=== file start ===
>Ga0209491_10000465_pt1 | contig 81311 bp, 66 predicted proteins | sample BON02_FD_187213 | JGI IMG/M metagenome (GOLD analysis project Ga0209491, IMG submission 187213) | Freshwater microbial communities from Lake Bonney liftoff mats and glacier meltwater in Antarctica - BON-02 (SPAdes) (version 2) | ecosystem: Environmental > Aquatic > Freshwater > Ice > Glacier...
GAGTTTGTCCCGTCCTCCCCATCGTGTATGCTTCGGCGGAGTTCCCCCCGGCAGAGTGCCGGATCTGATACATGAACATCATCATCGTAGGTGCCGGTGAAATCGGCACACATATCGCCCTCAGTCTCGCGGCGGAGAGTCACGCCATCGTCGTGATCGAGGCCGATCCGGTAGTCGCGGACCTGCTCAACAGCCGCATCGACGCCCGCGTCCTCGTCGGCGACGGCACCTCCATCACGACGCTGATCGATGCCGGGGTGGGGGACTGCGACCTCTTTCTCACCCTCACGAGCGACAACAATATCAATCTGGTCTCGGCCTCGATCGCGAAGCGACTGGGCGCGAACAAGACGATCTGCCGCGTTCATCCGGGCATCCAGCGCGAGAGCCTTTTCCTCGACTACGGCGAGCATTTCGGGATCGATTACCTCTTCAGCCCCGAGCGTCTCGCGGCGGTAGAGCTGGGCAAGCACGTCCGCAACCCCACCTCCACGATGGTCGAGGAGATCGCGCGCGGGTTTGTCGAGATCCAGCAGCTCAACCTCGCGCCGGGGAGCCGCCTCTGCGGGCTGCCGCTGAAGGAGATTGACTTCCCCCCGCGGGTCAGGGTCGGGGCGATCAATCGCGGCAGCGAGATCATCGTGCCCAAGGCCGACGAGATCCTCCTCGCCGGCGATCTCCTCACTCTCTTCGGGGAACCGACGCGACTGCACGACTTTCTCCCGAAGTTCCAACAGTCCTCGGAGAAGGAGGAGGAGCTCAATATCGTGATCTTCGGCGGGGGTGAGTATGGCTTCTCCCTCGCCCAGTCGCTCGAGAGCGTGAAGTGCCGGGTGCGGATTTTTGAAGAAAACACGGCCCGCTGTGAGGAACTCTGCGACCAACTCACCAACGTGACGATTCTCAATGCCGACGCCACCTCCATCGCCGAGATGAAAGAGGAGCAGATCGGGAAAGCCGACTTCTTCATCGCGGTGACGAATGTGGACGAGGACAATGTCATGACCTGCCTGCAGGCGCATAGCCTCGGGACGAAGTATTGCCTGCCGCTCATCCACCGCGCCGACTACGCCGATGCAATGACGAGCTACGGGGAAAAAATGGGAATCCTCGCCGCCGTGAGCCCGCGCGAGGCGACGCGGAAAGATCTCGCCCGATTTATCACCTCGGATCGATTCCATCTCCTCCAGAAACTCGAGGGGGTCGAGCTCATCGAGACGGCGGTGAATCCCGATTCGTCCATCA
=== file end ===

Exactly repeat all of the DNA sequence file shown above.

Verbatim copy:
>Ga0209491_10000465_pt1 | contig 81311 bp, 66 predicted proteins | sample BON02_FD_187213 | JGI IMG/M metagenome (GOLD analysis project Ga0209491, IMG submission 187213) | Freshwater microbial communities from Lake Bonney liftoff mats and glacier meltwater in Antarctica - BON-02 (SPAdes) (version 2) | ecosystem: Environmental > Aquatic > Freshwater > Ice > Glacier...
GAGTTTGTCCCGTCCTCCCCATCGTGTATGCTTCGGCGGAGTTCCCCCCGGCAGAGTGCCGGATCTGATACATGAACATCATCATCGTAGGTGCCGGTGAAATCGGCACACATATCGCCCTCAGTCTCGCGGCGGAGAGTCACGCCATCGTCGTGATCGAGGCCGATCCGGTAGTCGCGGACCTGCTCAACAGCCGCATCGACGCCCGCGTCCTCGTCGGCGACGGCACCTCCATCACGACGCTGATCGATGCCGGGGTGGGGGACTGCGACCTCTTTCTCACCCTCACGAGCGACAACAATATCAATCTGGTCTCGGCCTCGATCGCGAAGCGACTGGGCGCGAACAAGACGATCTGCCGCGTTCATCCGGGCATCCAGCGCGAGAGCCTTTTCCTCGACTACGGCGAGCATTTCGGGATCGATTACCTCTTCAGCCCCGAGCGTCTCGCGGCGGTAGAGCTGGGCAAGCACGTCCGCAACCCCACCTCCACGATGGTCGAGGAGATCGCGCGCGGGTTTGTCGAGATCCAGCAGCTCAACCTCGCGCCGGGGAGCCGCCTCTGCGGGCTGCCGCTGAAGGAGATTGACTTCCCCCCGCGGGTCAGGGTCGGGGCGATCAATCGCGGCAGCGAGATCATCGTGCCCAAGGCCGACGAGATCCTCCTCGCCGGCGATCTCCTCACTCTCTTCGGGGAACCGACGCGACTGCACGACTTTCTCCCGAAGTTCCAACAGTCCTCGGAGAAGGAGGAGGAGCTCAATATCGTGATCTTCGGCGGGGGTGAGTATGGCTTCTCCCTCGCCCAGTCGCTCGAGAGCGTGAAGTGCCGGGTGCGGATTTTTGAAGAAAACACGGCCCGCTGTGAGGAACTCTGCGACCAACTCACCAACGTGACGATTCTCAATGCCGACGCCACCTCCATCGCCGAGATGAAAGAGGAGCAGATCGGGAAAGCCGACTTCTTCATCGCGGTGACGAATGTGGACGAGGACAATGTCATGACCTGCCTGCAGGCGCATAGCCTCGGGACGAAGTATTGCCTGCCGCTCATCCACCGCGCCGACTACGCCGATGCAATGACGAGCTACGGGGAAAAAATGGGAATCCTCGCCGCCGTGAGCCCGCGCGAGGCGACGCGGAAAGATCTCGCCCGATTTATCACCTCGGATCGATTCCATCTCCTCCAGAAACTCGAGGGGGTCGAGCTCATCGAGACGGCGGTGAATCCCGATTCGTCCATCA